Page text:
As with Ghana, self-governance calls had pervaded different levels of Nigerian society before the October 1 1960 independence date. The most prominent perhaps were those propagated through African edited newspapers like the West African Pilot, and which echoed the voices of native elites and politicians. Nigeria’s formal decolonization process however appears to have started with the 1945 promulgation of Richard’s constitution. Not only had this constitution granted greater levels of native participation in the legislative house, it equally paved way for the much sought after regional system of governance. Nigeria was therefore reorganized along political and administrative lines into a Western region with headquarters at Ibadan, a Northern region with headquarters at Kaduna, and, an Eastern region with headquarters at Enugu, while Lagos remained the Federal Headquarters. With this new organizational structure came the formation of regional houses of Assembly and the election of its representative members.


Design for Eastern Nigeria parliamentary complex, 1960

Of equal importance were the new parliamentary complexes being built to usher in the emerging era of self-governance, beginning from October 1 1960. The new buildings may therefore be described as some of Nigeria‘s most prominent symbols of transition to self-rule, and were indeed the ‘architecture of independence’.
















14 May was a PhD research presentation day at the school of architecture. Students were required to describe the progress made in their research; what had been done in the previous year, what the foregoing research plan is, and how they intend to get it done. Going by these guidelines, I outlined how my research had developed from inception to its current stage of findings. I equally provided a Gantt chart to relay the progress made, as well as the projections for ensuing months.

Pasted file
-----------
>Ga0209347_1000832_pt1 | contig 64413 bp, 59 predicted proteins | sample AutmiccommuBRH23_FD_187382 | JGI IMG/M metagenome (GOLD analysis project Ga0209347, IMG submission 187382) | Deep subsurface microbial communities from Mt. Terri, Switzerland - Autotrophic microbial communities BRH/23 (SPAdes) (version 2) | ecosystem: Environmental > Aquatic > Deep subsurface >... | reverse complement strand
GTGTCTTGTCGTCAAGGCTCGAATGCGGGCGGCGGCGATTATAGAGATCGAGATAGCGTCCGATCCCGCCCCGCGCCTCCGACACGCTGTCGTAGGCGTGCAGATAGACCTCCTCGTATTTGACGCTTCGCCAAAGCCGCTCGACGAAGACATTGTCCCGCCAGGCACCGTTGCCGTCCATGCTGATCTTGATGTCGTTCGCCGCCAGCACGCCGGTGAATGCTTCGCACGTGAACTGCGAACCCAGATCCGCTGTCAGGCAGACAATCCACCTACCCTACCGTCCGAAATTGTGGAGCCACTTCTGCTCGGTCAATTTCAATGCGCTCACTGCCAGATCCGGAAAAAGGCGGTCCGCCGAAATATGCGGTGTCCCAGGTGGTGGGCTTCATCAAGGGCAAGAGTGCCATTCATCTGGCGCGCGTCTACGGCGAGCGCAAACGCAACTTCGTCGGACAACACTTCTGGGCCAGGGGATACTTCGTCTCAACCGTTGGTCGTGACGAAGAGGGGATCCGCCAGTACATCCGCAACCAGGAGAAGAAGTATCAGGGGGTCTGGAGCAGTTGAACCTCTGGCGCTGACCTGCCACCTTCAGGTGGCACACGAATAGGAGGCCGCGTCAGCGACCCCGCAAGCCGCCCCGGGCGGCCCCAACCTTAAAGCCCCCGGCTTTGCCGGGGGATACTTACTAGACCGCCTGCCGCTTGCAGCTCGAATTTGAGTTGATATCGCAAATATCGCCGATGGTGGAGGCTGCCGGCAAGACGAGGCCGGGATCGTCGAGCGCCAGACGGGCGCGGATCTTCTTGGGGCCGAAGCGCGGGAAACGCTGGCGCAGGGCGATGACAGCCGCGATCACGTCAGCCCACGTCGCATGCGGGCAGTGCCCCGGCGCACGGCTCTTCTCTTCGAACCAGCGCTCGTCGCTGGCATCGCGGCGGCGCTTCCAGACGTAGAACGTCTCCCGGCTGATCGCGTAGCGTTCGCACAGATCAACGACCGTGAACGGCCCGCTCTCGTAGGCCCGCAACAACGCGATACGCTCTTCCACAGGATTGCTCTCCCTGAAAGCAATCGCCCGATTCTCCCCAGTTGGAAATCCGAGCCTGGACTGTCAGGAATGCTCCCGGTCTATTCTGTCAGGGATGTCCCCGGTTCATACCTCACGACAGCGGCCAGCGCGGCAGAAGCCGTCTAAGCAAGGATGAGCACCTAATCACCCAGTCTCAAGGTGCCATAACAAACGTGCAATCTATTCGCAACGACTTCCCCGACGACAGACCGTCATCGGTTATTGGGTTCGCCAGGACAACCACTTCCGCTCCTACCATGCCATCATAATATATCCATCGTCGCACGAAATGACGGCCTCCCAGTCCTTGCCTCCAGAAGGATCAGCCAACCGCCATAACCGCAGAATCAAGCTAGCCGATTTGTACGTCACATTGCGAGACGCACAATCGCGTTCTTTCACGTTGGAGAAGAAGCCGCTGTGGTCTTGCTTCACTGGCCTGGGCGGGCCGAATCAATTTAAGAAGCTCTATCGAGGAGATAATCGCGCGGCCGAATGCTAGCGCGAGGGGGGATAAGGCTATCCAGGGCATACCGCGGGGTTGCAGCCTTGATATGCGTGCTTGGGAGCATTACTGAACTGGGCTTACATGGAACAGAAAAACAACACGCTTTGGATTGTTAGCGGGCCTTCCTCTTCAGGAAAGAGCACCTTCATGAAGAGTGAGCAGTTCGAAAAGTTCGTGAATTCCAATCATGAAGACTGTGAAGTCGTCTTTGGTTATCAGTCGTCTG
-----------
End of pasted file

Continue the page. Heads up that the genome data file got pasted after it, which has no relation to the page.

My research has been examining Nigeria’s Public Works Department (PWD), with specific interest in the composition and outputs of its architectural unit between 1900 and 1960. The explorations have largely been conducted along three historiographical strands. First is on the department’s administration and its linkages to the wider colonial system of the day, the second on standardized building production practices it employed, and third on its architects; who they were, why they came to practice in Nigeria and how this relates to the wider notion of empire building. Going by the PWD flourish period also, these architects appear to provide the pioneering legacy in the study of Nigeria’s architectural profession.





Transnational Architecture Group in Sicily

The Transnational Architecture Group (TAG) were participants in the just concluded Cost Action conference, “Rethinking European Architecture Beyond Europe”, from 13 to 16 April 2014. Pictured are the founder of the Group, Dr Iain Jackson on the far right, along with three members; Dr Ola Uduku (2nd Right), Yemi Salami (middle), and Jacopo Galli (far left).

Dr Jackson is a Senior lecturer at the School of Architecture, University of Liverpool, and Yemi Salami is running her PhD in the same department under he’s supervision. Dr Uduku is a Reader at the Edinburgh School of Landscape Architecture (ESALA), and Jacopo Galli a PhD Student at University of Venice Italy, (IUAV) .

At the conference, Dr Jackson and Dr Uduku had co-chaired the session titled ‘Examining tropical architecture in different international contexts’, while Yemi and Jacopo had both presented papers within the same session. Yemi’s paper, titled “British Architects in the colonial PWD: Unravelling Nigeria’s early Government Architecture”, saw her examining Nigeria’s colonial administrative architecture, though a time-line of events that produced a network of architects and specialized building design mechanisms. Jacopo’s Paper is titled “From tropical Medicine to tropical architecture.” In it he examines the generic process by which tropical health parameters had determined climate influenced designs for the tropical regions.

By and Large however, the conference provided an opportunity to deliberate on research trajectories in a varying range of subjects within the conference theme, present current research findings, get useful feedback on on-going research, and of course to savour some Mediterranean cuisine and sunshine!